The building behind Daisy was demolished, leaving these tanks and a pointless conveyorway. Now it’s bricked (see over door near right corner of mill) and the tanks are exposed to the elements. There are a few holes in the area that have a healthy drop, so you should avoid the area.
The entry point for the painting shed on the top floor. Cars would have a few feet in between them before they entered. Separate sheds would prime and add color.
ADM-Delmar #1- Maintainance Department. The stainless steel bits are part of the grain dryer added in the 1940s. The workhouse itself (the larger tower) was a dedicated Cleaning House, meaning that grain passed through both these buildings to be rid of dust, dirt and extra moisture before storage. In the foreground is the old ADM locker room and pipe department.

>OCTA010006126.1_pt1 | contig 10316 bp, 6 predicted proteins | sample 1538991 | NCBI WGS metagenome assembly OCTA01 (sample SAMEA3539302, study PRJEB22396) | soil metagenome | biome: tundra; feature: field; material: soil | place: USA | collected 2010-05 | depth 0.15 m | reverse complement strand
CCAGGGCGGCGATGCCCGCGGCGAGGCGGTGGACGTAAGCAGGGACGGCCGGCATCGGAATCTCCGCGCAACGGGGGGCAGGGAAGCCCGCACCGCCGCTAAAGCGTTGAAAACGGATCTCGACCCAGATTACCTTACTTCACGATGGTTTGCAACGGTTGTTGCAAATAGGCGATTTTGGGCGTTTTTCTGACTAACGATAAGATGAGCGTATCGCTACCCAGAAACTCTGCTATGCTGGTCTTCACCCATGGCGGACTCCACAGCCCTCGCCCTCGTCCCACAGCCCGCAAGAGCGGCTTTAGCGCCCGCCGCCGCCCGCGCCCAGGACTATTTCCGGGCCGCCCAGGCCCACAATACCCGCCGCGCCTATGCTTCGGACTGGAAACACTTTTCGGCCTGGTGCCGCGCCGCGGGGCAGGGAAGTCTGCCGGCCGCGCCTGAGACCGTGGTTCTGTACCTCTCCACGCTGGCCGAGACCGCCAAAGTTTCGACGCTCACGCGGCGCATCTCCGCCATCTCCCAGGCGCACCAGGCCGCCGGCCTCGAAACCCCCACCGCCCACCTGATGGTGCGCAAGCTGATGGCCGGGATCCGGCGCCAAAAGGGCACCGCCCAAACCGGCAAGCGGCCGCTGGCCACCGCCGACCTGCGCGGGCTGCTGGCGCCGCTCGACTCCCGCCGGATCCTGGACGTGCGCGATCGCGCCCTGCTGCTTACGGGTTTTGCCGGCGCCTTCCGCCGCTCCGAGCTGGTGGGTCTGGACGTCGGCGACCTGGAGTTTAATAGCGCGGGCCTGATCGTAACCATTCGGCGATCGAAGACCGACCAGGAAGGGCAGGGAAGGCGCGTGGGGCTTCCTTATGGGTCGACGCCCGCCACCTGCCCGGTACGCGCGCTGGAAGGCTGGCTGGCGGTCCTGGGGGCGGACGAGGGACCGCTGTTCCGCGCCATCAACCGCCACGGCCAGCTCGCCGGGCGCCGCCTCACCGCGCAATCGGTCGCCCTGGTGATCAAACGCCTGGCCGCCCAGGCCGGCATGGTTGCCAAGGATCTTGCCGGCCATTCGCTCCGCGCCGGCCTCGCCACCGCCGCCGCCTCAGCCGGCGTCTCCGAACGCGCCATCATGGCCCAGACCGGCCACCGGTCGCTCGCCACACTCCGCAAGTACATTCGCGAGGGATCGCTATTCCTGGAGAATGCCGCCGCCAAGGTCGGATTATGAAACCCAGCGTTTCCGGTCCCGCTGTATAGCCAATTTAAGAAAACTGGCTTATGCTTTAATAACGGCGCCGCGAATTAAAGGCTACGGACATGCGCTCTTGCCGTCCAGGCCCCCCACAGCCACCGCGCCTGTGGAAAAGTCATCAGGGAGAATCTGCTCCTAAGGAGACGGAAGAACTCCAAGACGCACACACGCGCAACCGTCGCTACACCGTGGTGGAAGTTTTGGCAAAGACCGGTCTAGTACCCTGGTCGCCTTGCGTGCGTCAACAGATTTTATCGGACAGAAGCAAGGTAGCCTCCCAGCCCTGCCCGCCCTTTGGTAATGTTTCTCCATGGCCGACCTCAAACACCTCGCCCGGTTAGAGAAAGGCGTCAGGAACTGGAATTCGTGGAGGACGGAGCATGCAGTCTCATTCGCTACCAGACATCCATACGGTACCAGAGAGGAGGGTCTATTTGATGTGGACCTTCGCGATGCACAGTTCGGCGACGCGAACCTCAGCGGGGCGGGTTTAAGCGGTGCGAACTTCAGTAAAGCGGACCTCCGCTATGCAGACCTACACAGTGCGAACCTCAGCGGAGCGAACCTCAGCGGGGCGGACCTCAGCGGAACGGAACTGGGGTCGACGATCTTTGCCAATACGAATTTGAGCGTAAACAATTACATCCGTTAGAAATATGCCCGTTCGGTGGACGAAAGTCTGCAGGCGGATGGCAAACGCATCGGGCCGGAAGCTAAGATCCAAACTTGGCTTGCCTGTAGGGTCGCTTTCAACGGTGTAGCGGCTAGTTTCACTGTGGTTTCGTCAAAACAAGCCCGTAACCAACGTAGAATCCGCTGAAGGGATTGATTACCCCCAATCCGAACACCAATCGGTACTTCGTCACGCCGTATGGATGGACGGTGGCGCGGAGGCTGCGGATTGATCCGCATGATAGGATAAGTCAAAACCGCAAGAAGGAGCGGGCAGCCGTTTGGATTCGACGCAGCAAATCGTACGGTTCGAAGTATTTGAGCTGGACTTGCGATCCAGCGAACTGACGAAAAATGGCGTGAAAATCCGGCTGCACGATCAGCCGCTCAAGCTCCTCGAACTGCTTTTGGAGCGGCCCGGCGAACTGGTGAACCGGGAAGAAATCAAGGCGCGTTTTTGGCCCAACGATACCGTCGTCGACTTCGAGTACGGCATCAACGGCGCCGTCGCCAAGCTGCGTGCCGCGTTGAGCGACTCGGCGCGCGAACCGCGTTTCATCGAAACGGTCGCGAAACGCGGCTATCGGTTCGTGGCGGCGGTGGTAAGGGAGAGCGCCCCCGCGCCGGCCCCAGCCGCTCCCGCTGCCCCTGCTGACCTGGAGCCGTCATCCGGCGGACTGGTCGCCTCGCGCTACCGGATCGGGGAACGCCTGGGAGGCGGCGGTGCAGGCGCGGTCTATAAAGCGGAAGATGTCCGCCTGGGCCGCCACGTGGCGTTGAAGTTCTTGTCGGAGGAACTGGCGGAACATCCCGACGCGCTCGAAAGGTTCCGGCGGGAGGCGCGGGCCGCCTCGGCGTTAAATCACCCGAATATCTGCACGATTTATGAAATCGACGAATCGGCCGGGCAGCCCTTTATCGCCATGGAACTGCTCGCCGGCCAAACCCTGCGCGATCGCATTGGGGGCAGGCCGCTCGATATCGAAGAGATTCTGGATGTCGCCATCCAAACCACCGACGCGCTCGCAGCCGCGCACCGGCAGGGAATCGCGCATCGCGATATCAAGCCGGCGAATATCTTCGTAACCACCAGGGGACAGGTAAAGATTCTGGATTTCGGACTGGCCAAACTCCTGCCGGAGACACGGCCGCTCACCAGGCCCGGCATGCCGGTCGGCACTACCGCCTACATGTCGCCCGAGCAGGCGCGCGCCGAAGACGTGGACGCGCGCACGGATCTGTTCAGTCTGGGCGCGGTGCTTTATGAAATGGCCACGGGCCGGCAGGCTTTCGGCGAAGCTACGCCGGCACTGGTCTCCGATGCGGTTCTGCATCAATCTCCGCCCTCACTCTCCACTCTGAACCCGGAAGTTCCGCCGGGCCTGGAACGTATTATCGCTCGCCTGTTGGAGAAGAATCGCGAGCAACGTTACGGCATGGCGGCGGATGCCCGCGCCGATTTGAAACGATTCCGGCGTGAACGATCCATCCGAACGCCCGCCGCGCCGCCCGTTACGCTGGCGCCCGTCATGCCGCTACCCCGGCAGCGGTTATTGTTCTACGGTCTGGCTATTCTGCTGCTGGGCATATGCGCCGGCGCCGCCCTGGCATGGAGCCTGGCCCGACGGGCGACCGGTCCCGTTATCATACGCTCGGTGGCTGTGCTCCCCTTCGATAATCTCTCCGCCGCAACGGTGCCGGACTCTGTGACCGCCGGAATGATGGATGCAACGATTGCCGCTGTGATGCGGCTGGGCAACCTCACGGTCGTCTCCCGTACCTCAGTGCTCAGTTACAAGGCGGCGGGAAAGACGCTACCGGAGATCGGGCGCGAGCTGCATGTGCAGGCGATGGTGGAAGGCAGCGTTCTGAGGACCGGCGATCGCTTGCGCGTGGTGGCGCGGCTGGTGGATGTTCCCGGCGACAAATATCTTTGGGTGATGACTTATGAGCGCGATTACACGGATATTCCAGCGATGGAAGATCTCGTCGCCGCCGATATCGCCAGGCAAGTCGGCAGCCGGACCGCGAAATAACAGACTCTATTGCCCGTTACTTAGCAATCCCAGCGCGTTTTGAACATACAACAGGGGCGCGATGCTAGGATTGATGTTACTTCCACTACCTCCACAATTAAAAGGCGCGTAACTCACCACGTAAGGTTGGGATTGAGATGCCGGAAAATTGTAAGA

Pipes to channel nitrose (think nitro glycerine) infused acid through the building.
Looking through the washer that is the first stop for the dredgings.
The top of the grain handler of Ogilvie’s. The flagpole serves as a lightning rod. In fact, I would not be surprised if that was its primary purpose.
The tops of the coke stoves.
There are a few campers parked in the abandoned buildings around the NAD. I am guessing that they were once a more secure place to store such things OR they have always been wide open, and this was a quick and free way to dump unwanted toys.
Before Portland-Huron Cement’s Duluth Plant was (mostly) demolished and (partly) turned into a hotel, the top of its silos gave a cinematic view of elevator row.